But the thing is, SpaceHole2018 is kind of great. Its levels manage to be constantly imaginative while remaining satisfying to play. The rules of one’s interaction with the levels are consistent enough that it never feels unfair, that no matter what visual spectacle comes next the business of flying around or rolling around is the same. And for all their crazy variety, the levels are well designed and interesting to explore. There’s a method to the madness that slowly emerges, after enough jaunts through hole after hole. A few central hubs act as gateways to different collections of levels, which share some similarities and fall under a common umbrella. There’s the Impure Light Zone, or the Fungal Expansion, or the Violet Fantasy. Some of these pathways are locked until the player has found enough space gems, but I found new paths opened faster than I could explore them. After checking out a few zones, players might return to the Warp, accessible at any time by pressing escape to back out of a level. This is essentially a 2D map of all the levels discovered so far, which players can fly across and choose which levels to revisit. The Warp features handy “area clear” indicators if the player has found all the gems and holes on a given level, which is a godsend to completionists, who may have tried the first of four holes on a given level but haven’t managed to find a way back. Through the Warp, one’s initial wanderings eventually become methodical explorations of specific levels, which makes for a satisfying progression. I thoroughly enjoyed using the Warp to tackle earlier levels and scour them for cleverly hidden gems, savoring each new “area clear” message (which also shows while inside a level).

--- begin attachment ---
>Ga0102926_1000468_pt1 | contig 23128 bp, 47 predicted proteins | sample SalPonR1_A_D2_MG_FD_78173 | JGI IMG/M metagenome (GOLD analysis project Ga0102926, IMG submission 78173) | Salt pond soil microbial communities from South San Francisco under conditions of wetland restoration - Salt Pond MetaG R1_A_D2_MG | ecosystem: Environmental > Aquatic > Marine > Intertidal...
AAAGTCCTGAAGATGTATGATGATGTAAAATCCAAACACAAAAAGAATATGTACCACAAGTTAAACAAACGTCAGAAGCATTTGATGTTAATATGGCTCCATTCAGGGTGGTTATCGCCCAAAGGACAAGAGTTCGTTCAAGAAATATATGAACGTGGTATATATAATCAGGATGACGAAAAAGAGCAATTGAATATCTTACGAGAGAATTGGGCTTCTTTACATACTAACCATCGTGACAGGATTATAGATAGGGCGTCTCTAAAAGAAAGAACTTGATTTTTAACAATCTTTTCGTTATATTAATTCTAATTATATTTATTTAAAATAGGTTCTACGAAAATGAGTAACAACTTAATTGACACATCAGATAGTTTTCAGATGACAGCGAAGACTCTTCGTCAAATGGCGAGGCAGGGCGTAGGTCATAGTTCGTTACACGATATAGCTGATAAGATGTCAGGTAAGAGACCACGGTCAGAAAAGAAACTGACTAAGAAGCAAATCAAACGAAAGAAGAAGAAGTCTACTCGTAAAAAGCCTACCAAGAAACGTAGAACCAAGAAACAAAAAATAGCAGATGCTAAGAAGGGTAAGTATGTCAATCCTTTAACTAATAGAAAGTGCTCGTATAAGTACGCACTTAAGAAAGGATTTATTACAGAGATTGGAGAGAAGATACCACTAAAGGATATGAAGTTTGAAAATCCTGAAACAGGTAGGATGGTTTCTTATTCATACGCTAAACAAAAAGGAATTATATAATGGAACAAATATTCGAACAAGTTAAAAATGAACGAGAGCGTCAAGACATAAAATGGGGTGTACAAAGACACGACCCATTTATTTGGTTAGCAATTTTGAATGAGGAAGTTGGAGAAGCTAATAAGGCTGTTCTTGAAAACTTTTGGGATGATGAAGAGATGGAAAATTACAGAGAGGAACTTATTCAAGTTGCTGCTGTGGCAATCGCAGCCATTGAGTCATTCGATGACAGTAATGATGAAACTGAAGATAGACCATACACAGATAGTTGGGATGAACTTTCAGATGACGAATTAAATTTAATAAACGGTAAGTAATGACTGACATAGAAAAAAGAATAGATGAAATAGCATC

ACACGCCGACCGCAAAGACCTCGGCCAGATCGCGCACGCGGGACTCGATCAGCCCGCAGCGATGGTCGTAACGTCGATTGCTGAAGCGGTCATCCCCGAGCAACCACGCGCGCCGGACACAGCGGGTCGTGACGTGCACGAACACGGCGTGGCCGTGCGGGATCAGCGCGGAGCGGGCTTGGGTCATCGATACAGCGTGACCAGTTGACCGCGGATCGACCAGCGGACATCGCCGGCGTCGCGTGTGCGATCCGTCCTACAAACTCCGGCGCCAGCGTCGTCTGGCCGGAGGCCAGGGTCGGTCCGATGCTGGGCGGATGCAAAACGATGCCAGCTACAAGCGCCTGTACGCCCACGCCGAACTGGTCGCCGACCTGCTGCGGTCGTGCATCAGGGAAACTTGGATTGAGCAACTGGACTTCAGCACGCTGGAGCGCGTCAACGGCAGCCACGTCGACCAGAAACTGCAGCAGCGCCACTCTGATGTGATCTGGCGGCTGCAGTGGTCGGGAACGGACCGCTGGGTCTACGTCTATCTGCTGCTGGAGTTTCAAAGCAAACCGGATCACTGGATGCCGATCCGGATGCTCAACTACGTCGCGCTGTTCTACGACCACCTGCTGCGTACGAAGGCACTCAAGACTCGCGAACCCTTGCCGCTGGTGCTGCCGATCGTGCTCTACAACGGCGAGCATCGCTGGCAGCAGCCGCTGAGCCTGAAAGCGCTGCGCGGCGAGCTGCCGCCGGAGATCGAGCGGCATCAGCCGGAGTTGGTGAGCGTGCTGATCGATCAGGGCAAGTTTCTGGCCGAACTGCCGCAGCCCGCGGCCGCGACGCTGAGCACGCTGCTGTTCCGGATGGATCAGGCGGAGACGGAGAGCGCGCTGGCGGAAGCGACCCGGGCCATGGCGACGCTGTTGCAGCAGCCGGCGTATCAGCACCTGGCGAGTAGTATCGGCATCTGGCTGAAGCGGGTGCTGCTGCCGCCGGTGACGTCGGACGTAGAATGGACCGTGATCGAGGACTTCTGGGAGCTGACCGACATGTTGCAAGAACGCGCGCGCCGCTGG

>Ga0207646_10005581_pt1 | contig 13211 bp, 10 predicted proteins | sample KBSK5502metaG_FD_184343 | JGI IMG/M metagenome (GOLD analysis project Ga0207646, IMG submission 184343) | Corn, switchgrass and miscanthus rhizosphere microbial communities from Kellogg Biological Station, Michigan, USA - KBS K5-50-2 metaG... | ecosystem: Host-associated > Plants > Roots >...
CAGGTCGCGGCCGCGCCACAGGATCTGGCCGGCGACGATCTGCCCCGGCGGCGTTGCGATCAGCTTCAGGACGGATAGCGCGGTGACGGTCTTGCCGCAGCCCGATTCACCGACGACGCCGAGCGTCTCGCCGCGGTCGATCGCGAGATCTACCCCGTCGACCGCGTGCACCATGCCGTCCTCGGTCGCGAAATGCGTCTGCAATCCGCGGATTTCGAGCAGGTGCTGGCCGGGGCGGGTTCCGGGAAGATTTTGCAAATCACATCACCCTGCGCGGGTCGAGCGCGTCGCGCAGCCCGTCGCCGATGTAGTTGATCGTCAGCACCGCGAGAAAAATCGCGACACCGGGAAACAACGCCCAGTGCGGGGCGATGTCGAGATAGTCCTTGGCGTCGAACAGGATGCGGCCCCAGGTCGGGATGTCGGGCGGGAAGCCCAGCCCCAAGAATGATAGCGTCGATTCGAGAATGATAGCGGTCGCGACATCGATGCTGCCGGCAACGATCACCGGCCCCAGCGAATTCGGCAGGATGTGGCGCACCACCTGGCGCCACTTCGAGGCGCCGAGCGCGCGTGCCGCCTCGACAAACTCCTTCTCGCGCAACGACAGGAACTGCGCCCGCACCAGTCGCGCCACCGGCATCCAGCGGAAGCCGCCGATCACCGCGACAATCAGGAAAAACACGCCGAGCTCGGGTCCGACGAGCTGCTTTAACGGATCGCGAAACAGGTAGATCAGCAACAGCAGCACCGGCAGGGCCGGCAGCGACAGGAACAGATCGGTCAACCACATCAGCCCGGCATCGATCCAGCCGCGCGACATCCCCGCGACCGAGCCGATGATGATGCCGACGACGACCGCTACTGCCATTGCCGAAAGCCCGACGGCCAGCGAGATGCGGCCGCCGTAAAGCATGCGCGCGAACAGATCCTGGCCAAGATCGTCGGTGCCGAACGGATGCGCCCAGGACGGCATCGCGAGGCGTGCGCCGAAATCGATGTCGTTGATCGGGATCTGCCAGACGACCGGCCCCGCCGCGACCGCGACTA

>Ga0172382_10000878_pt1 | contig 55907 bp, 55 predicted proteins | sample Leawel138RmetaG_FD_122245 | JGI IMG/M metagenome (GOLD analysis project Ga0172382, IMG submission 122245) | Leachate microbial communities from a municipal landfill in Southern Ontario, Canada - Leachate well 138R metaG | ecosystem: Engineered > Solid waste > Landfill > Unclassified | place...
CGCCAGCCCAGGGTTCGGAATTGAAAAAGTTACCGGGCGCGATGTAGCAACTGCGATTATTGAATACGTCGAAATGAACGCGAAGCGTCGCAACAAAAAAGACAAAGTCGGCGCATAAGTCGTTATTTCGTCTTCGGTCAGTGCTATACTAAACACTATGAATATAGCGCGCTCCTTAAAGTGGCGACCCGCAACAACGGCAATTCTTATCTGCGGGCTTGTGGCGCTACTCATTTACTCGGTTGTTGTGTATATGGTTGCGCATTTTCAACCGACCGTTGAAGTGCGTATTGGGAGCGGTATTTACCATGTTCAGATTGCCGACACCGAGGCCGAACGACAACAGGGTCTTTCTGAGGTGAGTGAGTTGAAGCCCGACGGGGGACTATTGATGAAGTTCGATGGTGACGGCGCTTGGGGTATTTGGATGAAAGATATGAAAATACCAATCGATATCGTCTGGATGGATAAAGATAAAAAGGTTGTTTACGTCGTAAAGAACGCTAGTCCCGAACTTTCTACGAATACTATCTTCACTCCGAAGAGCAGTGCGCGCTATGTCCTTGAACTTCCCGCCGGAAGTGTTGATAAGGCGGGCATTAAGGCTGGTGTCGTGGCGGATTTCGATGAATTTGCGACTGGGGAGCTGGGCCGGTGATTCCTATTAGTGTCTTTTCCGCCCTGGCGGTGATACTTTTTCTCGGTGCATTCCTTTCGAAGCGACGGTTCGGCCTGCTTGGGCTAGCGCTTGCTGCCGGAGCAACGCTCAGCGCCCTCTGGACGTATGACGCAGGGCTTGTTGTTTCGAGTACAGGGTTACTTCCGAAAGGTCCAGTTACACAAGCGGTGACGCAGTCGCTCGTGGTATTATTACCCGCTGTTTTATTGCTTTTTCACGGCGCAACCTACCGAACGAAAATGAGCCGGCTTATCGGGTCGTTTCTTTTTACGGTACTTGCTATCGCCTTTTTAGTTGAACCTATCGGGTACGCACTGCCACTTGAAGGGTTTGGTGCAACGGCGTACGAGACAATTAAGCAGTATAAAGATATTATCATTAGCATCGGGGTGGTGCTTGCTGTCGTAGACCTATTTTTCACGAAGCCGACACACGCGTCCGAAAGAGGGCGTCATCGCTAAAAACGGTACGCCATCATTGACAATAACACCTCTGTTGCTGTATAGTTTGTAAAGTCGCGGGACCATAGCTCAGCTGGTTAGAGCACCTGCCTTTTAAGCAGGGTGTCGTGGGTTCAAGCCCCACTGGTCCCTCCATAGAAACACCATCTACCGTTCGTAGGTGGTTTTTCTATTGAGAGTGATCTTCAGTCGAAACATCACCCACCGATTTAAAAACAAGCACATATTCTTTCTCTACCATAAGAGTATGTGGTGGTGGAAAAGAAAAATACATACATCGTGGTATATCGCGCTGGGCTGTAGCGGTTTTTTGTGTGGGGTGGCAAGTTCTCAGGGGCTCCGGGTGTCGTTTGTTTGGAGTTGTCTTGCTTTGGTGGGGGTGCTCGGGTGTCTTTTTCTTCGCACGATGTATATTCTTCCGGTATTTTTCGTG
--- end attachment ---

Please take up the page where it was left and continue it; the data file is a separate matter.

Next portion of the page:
There are upgrades to find too, granting new abilities. Some of these are essential, like the ability to grow and shrink in size in order to fit through obstacles or more easily balance the ball on narrow beams. But others are less clear in their uses. Being able to rewind a few seconds of time is nice in theory, but I rarely remembered to try it quickly enough to recover from a fall. And if there is some special advantage offered by dropping a “clone” and then teleporting to it later, I never found it (although now that I think about it, it’s probably a much better way to recover from a fall… hindsight!). There’s even a grappling hook, because as we all know, every game is improved by a grappling hook. I was still finding these upgrades after many hours, because SpaceHole2018 just keeps going. Just when I thought I was nearly done clearing the levels, I’d find a brand new hub leading to a whole set of new dimensions. There’s a ton on offer here.